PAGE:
LATELY — 5 June 2004

JFK and the separation of church and state

A Hendrik Hertzberg piece in the New Yorker contains this quote from JFK (who was seeking to reassure voters that as a President who was also Catholic, he would not take instruction from the Vatican):

“I believe in an America where the separation of church and state is absolute—where no Catholic prelate would tell the President (should he be a Catholic) how to act and no Protestant minister would tell his parishioners for whom to vote—where no church or church school is granted any public funds or political preference—and where no man is denied public office merely because his religion differs from the President who might appoint him or the people who might elect him. …

“I believe in an America where religious intolerance will someday end—where all men and all churches are treated as equal—where every man has the same right to attend or not to attend the church of his choice—where there is no Catholic vote, no anti-Catholic vote, no bloc voting of any kind—and where Catholics, Protestants and Jews, at both the lay and the pastoral levels, will refrain from those attitudes of disdain and division which have so often marred their works in the past, and promote instead the American ideal of brotherhood.”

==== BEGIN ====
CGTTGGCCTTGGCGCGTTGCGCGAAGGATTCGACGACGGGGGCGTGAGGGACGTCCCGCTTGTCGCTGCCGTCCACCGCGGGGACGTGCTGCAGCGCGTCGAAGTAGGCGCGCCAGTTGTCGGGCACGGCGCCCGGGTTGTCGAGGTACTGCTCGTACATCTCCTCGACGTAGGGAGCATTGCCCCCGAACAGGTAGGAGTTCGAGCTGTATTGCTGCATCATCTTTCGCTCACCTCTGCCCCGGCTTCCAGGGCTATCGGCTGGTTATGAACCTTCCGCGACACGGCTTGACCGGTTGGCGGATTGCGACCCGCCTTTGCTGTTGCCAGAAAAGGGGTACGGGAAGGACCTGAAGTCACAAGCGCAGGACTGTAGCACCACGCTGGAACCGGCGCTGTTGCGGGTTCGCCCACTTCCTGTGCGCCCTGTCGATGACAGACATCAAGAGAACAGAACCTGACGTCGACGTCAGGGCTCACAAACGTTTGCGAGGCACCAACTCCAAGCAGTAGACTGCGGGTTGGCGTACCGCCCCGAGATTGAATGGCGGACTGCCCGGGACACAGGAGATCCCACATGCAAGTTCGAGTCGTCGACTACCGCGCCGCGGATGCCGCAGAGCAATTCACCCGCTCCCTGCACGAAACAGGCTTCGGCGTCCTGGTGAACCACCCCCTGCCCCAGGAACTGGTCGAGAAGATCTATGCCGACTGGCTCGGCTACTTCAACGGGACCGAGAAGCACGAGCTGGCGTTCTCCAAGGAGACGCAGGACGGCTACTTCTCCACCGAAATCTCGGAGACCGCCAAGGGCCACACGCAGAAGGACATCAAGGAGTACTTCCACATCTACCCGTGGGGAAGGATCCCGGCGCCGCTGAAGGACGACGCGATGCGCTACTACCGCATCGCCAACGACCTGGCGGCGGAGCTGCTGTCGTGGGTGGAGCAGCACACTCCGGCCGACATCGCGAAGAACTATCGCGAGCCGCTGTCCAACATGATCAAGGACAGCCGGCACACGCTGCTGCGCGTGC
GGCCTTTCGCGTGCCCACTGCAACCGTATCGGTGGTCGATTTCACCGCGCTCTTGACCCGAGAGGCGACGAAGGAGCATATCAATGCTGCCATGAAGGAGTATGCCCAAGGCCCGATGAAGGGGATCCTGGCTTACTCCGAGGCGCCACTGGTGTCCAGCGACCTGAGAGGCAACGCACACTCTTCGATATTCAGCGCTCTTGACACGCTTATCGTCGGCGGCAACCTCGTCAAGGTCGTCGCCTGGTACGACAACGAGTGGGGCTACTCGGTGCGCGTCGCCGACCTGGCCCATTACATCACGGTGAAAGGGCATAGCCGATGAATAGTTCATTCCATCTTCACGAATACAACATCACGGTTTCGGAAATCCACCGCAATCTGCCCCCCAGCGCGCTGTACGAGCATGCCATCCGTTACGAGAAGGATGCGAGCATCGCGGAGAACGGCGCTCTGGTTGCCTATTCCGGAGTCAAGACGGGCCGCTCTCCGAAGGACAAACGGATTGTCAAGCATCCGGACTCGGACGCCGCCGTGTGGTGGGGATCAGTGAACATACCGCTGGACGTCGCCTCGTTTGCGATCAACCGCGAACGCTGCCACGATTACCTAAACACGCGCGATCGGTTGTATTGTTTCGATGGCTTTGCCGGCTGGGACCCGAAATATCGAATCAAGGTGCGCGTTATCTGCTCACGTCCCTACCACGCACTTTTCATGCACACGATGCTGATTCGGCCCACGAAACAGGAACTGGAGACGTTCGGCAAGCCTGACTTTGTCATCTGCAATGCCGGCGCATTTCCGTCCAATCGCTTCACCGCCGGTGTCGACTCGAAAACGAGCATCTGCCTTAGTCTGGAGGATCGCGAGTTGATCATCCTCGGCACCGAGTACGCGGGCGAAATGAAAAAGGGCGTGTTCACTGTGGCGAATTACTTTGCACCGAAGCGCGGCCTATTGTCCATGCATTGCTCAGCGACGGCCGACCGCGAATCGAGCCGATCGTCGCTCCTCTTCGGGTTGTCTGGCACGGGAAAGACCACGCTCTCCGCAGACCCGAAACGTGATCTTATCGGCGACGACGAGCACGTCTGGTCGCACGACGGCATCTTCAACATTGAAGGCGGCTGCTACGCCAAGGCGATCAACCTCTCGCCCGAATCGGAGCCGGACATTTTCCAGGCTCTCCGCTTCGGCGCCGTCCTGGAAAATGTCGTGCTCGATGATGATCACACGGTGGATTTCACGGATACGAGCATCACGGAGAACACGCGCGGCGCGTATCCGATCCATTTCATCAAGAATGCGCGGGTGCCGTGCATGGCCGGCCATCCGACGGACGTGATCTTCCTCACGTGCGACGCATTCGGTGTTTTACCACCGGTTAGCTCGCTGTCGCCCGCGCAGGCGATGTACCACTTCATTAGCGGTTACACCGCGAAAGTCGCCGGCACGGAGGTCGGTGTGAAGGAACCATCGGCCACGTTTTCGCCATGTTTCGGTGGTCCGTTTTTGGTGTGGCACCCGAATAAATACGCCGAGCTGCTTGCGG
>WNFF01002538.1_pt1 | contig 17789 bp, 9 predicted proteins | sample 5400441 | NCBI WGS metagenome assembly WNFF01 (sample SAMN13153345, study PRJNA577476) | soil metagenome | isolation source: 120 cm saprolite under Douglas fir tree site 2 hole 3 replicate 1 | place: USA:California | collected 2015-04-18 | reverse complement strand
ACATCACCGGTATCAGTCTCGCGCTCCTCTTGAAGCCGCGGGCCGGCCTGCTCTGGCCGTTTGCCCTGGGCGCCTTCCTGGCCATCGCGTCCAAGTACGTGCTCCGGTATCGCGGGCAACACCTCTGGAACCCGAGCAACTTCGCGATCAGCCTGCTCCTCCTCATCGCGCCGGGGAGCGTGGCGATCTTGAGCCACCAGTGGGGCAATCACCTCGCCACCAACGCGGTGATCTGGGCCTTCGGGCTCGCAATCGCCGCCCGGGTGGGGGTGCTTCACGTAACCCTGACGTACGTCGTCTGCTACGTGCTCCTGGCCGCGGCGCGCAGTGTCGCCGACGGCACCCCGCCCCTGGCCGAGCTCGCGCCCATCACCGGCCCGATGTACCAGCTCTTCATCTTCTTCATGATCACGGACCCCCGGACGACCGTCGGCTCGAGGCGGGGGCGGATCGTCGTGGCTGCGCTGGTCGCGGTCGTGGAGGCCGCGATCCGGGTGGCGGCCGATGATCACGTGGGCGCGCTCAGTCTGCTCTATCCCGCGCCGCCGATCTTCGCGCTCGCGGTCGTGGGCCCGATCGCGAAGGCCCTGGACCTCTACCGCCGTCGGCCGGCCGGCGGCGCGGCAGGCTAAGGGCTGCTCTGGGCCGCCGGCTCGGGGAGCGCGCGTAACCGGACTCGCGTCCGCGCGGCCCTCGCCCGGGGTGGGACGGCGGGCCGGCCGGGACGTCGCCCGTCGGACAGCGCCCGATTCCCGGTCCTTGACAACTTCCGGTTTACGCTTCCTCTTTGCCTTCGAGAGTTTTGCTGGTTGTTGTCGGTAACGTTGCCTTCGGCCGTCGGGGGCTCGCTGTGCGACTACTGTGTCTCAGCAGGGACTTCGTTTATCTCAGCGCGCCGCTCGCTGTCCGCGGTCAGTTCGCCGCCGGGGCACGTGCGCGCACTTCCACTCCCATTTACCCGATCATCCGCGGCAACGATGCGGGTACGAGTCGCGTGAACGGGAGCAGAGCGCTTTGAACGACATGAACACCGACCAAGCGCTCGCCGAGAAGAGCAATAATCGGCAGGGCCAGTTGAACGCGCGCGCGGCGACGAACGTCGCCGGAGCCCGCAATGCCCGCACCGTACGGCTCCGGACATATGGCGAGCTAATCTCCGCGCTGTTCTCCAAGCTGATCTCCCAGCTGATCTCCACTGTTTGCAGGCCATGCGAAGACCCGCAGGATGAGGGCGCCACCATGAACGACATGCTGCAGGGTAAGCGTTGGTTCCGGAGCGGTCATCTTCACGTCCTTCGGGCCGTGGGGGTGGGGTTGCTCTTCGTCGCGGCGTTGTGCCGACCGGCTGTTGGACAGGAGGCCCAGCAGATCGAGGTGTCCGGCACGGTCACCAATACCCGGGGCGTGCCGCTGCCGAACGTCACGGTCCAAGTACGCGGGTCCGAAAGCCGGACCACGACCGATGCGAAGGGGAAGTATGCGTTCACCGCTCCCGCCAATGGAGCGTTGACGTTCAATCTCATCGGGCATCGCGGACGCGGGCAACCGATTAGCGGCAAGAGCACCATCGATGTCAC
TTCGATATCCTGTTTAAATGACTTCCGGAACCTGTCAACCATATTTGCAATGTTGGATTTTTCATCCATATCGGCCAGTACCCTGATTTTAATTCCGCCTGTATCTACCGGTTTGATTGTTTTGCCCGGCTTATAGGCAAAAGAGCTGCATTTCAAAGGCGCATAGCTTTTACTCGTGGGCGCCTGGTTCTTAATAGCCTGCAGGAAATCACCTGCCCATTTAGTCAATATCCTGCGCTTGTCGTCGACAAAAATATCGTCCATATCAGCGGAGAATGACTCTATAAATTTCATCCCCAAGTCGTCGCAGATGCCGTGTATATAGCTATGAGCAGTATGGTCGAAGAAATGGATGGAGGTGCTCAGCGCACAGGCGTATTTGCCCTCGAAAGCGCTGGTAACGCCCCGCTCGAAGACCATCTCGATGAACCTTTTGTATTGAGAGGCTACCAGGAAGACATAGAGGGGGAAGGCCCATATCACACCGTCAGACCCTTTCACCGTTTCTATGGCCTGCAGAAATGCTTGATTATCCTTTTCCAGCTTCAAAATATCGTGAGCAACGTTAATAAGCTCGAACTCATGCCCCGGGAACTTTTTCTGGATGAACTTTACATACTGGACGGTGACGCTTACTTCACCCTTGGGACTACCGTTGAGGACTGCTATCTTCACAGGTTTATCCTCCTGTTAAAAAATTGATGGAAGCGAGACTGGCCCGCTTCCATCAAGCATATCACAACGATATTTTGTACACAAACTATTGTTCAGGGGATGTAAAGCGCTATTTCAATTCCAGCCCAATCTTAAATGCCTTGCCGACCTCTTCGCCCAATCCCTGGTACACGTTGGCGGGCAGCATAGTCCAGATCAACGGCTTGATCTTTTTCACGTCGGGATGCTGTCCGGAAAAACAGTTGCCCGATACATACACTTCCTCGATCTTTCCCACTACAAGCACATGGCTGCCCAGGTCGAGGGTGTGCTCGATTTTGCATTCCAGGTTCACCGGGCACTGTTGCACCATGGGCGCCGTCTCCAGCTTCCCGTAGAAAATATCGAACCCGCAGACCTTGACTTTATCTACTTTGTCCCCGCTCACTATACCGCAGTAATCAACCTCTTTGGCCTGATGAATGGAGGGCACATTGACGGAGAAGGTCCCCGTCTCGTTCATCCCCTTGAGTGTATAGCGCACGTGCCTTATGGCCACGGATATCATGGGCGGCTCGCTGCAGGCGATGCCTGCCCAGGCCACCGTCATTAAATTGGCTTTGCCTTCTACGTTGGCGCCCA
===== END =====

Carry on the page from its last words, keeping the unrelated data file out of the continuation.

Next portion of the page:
Hertzberg piece finishes with: “With a bit of spiffing up for gender-pronoun correctness, it is just barely possible to imagine such a speech being delivered today by Senator Kerry. Could the same be said of President Bush?”